Great portraits are all about connecting with your subjects and being quick enough to capture that fleeting connection. With that in mind, the fewer menus and camera settings you have to think about in the moment, the less chance you have of distracting yourself and your subject.
Generally when you’re shooting a portrait indoors you’ll have a little more control over the light, but even natural light from a window can be unpredictable so it’s best to go into a shoot prepared.
Camera settings you can make before you leave
In an ideal world you’ll have your camera set up in advance so you can hit the ground running and start shooting straightaway. Not only will this give your subject more confidence and put them at ease, you’ll find it will make you more confident as well. The last thing you want is for your subject to get bored while waiting for you to set up your camera, and trust us, this will reveal itself in their expressions and body language.
Achieving the correct depth of field is the key to successful indoor portraits, as you want to blur details in the background, so you’ll want to set your camera to Aperture Priority mode and select a wide aperture of about f/2.8. Your camera will then adjust your shutter speed accordingly to accommodate this aperture setting
That said, shooting at f/2.8 will likely mean you’ll have a shutter speed that’s a little bit too slow to shoot handheld and avoid camera shake. To combat this you’ll want to adjust the shutter speed by pre-setting a higher sensitivity setting of about ISO 800. If the light is particularly low, you’ll want to set this higher.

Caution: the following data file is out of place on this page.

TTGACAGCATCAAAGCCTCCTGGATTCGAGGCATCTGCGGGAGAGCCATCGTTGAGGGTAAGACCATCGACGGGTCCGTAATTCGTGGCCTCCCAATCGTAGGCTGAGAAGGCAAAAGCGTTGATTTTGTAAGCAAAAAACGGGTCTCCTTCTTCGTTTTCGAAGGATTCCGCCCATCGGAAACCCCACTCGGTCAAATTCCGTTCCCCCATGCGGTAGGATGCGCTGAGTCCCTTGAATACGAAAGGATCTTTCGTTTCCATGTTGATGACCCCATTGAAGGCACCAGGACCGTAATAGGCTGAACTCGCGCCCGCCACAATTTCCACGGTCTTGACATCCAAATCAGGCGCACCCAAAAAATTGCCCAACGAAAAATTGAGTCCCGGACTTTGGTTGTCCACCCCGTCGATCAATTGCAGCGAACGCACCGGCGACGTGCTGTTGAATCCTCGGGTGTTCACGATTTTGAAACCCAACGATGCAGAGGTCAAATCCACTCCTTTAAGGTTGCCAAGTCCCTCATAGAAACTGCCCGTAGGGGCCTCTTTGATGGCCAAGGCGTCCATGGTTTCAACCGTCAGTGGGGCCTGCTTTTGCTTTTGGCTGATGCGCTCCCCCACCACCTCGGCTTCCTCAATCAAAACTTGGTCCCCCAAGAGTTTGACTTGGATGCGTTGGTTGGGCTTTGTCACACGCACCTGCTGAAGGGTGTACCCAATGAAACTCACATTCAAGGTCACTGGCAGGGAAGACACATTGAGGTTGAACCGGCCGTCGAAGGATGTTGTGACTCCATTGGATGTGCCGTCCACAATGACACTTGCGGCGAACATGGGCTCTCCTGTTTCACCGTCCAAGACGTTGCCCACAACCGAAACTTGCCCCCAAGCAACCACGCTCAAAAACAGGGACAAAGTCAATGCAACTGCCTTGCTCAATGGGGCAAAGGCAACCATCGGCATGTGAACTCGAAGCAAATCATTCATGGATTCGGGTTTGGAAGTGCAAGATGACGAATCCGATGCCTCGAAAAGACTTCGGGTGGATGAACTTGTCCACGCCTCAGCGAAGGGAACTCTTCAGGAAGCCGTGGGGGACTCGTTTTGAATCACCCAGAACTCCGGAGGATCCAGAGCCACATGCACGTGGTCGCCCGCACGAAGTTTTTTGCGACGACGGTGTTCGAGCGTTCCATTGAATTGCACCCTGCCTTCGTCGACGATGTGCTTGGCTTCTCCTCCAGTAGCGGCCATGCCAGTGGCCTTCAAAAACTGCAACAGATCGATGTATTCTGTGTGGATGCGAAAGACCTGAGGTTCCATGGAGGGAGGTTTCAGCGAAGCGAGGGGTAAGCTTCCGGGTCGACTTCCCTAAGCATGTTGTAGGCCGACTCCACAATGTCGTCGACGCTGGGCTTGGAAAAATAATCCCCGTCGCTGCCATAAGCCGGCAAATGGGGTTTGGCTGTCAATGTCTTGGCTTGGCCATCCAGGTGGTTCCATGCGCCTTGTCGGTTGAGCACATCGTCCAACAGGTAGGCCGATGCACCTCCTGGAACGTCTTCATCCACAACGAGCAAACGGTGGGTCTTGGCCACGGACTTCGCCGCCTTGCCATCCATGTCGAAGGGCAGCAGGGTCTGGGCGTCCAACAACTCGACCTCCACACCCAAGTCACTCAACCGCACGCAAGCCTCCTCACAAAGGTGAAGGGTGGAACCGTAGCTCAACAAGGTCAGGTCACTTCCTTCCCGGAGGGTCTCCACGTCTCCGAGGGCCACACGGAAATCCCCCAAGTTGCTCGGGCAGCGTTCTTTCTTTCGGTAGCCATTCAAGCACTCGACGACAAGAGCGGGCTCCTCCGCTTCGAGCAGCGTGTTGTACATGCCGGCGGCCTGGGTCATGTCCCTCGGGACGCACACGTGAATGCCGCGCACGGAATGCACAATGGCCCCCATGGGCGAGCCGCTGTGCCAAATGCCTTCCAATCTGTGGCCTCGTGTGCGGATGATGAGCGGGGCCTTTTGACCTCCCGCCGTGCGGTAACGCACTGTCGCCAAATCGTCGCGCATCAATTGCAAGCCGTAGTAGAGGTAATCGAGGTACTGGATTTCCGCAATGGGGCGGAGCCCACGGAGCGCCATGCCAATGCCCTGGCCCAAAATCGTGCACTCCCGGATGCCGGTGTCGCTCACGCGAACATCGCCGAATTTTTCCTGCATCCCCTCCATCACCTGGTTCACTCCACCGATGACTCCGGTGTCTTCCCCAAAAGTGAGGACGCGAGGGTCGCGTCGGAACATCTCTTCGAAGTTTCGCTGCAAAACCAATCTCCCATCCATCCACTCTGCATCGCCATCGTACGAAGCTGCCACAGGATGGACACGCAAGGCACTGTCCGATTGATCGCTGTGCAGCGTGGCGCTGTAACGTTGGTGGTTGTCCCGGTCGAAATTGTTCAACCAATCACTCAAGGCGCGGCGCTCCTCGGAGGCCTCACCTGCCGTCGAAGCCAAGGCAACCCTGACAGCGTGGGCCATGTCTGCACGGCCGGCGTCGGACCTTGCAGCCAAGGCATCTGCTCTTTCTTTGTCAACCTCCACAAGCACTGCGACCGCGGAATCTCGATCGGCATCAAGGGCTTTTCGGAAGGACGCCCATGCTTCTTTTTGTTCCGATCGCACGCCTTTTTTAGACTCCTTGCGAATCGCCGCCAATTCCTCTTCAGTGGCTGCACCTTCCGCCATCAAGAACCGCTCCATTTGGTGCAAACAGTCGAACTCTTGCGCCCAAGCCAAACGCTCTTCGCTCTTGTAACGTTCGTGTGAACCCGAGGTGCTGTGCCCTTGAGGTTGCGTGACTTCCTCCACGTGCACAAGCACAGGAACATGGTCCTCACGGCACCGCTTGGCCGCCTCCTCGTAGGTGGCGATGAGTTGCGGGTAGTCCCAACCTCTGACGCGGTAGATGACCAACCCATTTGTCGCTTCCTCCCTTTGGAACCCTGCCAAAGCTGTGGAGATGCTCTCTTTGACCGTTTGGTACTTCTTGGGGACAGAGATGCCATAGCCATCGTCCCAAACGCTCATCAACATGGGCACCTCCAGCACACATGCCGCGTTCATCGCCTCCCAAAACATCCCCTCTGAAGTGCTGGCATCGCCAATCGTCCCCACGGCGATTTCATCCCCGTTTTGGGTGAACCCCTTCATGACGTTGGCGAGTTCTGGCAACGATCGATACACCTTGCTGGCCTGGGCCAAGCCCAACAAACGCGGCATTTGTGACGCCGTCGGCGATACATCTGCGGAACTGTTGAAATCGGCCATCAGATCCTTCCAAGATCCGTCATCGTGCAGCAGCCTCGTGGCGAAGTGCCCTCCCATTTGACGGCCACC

Once you’ve pre-set the aperture and ISO, you’ll next want to set your camera to its single-point area mode. This will let you move the focus point around the frame, which you can place over your subject’s eye, for instance. Typically you do this using the rear control pad on your camera back.
Settings you can adjust in the field
Of course not all camera settings for window-lit portraits can be set in advance. Even though your camera’s AF system is generally spot on in most conditions, shooting portraits in a dark room could prove problematic. Your AF system might hunt for a focal point to latch onto, and when it does finally find one it could be a chin, a nose or something the background.
In low light it’s probably best to switch to manual focus, and then carefully focus on your subject’s eye, or wherever your desired focal point may be.
Also, don’t forget to check the shutter speed set automatically by your Av mode. If your camera is using a shutter speed of, say, 1/60sec or slower you’ll probably have to increase the sensitivity to give yourself a slightly faster shutter speed.
What’s more, it’s also worth checking the exposure on your subject. If your background, or the light streaming through the window, is particularly bright you may lose crucial detail in your subject’s face.
Conversely, if your background is in shadow you’ll over-expose your subject. Your camera’s exposure compensation setting is your friend in these moments. To avoid over-exposing your subject, dial in -1 EV. If the backdrop is brighter, dial in a positive exposure compensation value to avoid your subject turning out under-exposed.
Best camera settings for window light portraits
f/2.8 or wider
800 or higher
1/125 sec or faster
Try using a reflector
If you are shooting portraits with a window as your light source, of the the subject’s face can end up being shrouded in shadows. To avoid this, try using a reflector to bounce light back onto your subject’s face. This is much simpler and more flattering than using flash.